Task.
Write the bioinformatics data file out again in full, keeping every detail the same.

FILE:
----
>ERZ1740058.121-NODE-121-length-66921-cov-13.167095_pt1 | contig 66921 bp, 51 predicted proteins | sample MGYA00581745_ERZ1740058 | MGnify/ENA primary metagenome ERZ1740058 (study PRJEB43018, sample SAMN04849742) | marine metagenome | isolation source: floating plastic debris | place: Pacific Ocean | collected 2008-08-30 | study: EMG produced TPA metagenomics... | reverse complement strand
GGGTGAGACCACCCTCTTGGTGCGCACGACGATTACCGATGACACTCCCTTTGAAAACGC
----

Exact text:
>ERZ1740058.121-NODE-121-length-66921-cov-13.167095_pt1 | contig 66921 bp, 51 predicted proteins | sample MGYA00581745_ERZ1740058 | MGnify/ENA primary metagenome ERZ1740058 (study PRJEB43018, sample SAMN04849742) | marine metagenome | isolation source: floating plastic debris | place: Pacific Ocean | collected 2008-08-30 | study: EMG produced TPA metagenomics... | reverse complement strand
GGGTGAGACCACCCTCTTGGTGCGCACGACGATTACCGATGACACTCCCTTTGAAAACGC